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12 ipt 0301: Characteristics of a Communication System


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HSC IPT Course - Topic 3.1

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12 ipt 0301: Characteristics of a Communication System

  1. 1. Communication SystemsCommunication Systems 3.1) Characteristics of a Communication System
  2. 2. • There are five main parts of any communication system: • a data source • a transmitter for encoding • a transmission medium • a receiver for decoding • a data destination • When a message is sent it goes through three levels of being: application, control and transmission • Protocols are sets of rules that outline the transfer of data between computers
  3. 3. • Handshaking is an agreement between computers as to which protocols to use • The speed of transmission is determined by the bandwidth. • Bandwidth is the capacity of a transmission medium. • The speed of transfer can be measured in baud rate or bits per second (bps) • Baud rate is the number of electrical signals that can be transmitted in a second, while bps is how many bits can be transmitted.
  4. 4. • One signal can contain multiple bits so bps can be greater than the baud rate • When data arrives at its destination it may contain errors so there needs to be ways of detecting these errors. • Three common error checking methods are: • parity checking • checksum • cyclic redundancy check (CRC)
  5. 5. • Parity checking involves adding an extra bit to a data packet that makes the total number of 0’s odd or even. • In even parity checking the total number of 0’s, including the parity bit, must be even; in odd parity it must be odd. • E.g. 1000111 is sent. If we are using even parity a 0 is added, if we are using odd a 1 is added.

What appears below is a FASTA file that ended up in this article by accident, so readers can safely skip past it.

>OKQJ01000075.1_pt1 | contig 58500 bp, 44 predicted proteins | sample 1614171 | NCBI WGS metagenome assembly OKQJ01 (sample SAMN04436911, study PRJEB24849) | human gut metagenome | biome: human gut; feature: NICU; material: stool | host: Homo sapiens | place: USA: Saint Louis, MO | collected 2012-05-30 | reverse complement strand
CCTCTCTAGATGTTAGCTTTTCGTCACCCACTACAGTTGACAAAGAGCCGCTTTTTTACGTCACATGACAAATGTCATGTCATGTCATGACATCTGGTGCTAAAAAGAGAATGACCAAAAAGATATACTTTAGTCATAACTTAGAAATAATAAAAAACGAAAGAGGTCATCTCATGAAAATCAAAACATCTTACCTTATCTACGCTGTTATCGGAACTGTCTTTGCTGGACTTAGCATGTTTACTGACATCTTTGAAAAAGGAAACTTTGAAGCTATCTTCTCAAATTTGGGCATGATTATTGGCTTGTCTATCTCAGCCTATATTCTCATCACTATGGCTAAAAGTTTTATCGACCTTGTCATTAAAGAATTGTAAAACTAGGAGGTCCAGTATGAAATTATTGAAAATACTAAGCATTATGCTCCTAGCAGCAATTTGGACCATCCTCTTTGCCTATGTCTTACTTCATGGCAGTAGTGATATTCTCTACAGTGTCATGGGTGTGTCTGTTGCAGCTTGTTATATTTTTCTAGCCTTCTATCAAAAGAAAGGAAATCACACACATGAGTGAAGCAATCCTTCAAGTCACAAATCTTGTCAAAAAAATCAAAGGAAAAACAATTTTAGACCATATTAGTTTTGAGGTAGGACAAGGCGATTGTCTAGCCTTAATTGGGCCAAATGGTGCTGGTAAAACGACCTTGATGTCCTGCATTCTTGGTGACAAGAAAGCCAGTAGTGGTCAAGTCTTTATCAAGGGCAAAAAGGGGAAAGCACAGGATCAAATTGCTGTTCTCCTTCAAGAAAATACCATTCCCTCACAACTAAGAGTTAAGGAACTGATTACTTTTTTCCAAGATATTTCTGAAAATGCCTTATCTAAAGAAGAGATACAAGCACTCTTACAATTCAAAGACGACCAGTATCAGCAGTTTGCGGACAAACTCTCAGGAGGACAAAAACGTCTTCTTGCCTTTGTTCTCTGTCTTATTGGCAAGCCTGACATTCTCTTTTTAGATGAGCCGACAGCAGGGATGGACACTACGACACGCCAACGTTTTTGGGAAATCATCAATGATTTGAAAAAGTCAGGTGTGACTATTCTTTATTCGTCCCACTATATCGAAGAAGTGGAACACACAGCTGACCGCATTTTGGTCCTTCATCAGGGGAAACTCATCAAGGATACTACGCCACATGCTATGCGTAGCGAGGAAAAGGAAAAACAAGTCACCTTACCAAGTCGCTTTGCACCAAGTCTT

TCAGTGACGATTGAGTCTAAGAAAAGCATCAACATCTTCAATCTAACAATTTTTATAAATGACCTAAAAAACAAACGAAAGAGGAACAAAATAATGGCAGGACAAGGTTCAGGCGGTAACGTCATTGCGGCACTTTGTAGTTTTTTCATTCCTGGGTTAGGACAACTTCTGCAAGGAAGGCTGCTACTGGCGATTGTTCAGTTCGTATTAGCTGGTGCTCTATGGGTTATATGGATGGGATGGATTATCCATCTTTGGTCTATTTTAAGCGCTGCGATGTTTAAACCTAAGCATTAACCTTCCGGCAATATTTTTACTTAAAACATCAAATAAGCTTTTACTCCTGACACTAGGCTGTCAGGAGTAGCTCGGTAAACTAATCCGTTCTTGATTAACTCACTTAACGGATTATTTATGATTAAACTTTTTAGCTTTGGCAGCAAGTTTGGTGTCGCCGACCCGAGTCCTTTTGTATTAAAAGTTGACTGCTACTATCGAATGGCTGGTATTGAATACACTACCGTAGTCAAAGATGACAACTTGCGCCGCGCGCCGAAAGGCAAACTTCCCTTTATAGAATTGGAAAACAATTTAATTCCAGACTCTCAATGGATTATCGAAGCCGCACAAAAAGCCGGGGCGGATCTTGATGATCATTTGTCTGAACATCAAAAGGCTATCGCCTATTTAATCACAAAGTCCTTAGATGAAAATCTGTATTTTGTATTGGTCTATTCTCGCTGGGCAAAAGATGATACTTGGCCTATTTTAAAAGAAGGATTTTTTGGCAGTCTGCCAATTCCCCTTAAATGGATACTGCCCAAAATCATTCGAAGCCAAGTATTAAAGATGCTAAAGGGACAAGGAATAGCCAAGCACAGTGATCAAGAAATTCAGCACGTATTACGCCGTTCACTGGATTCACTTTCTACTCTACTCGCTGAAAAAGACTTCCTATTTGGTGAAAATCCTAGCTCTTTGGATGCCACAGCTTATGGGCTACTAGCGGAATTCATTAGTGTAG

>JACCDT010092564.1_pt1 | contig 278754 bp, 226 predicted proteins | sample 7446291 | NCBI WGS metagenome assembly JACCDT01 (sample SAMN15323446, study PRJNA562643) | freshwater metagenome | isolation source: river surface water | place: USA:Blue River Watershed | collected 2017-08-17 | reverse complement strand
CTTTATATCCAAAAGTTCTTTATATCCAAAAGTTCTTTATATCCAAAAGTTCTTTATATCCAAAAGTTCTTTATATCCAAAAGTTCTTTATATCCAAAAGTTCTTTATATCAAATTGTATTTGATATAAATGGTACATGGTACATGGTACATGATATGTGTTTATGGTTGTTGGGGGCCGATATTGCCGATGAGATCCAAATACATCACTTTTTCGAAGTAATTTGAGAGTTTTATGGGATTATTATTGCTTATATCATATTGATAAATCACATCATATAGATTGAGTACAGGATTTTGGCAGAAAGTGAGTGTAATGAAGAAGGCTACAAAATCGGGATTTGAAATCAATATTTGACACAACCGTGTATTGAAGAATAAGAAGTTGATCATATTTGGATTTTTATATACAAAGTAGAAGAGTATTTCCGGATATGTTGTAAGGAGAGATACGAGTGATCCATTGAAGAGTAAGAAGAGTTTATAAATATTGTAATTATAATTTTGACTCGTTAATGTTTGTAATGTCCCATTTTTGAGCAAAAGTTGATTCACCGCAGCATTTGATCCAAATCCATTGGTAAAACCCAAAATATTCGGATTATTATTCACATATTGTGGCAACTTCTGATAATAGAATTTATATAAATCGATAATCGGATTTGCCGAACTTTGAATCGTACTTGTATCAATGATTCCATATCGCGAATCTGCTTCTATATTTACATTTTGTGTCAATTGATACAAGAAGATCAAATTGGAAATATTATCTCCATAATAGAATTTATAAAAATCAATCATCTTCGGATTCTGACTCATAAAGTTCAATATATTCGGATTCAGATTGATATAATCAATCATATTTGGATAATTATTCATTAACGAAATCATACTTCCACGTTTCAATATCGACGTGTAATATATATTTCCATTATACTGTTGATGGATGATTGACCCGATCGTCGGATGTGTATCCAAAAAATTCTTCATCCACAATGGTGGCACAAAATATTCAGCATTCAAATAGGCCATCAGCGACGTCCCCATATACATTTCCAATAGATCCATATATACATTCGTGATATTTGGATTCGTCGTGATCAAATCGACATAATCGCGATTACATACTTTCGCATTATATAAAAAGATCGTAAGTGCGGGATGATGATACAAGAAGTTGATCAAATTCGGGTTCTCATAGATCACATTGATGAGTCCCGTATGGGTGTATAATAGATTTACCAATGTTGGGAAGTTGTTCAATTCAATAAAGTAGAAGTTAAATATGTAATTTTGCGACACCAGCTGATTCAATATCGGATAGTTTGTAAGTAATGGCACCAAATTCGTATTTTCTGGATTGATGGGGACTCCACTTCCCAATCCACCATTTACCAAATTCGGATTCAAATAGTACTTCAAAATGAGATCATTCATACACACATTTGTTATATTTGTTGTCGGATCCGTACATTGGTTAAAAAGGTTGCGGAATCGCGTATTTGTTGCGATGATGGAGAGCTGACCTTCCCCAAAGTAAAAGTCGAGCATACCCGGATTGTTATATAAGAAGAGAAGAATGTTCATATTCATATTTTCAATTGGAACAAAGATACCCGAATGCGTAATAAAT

6. 6. • Practice: what would be the result if the data packet 1100110 is sent with even parity? • Answer: 11001100 • Practice 2: what would be the resulting transmission if 1100010 was sent with odd parity? • Answer 2: 11000100 • This simplistic method only works for an odd number of errors; an even number of errors cancel each other out.
  7. 7. • Checksum is a method of error checking that counts the number of bits in a data packet. • The count is attached to the data packet and then the packet is counted at the receiving end and if the two counts match then the message is accepted. • This method is about 90% effective.
  8. 8. • Cyclic redundancy check (CRC) is the method of checking using a division process. • The data is divided using a fixed number and the remainder is attached and sent with the data. • The same calculation is carried out at the receiving computer and the two remainders compared. • If the two remainders do not match then an error has occurred.
  9. 9. • CRC achieves 99.99% detection of errors. • There are several communication settings that are agreed upon during handshaking. • These include: • bits per second • data bits • parity • stop/start bits • flow control
  10. 10. • Bps is the speed of transmission. • Data bits are the number of bits sent in a data packet (usually 7 or 8 bits). • Parity is whether the data contains a parity bit for error checking. • Stop and start bits are used in asynchronous transmission to identify each byte. • Flow control is the type of software handshaking protocol used. [Complete L.A.’s 1-4, p.80]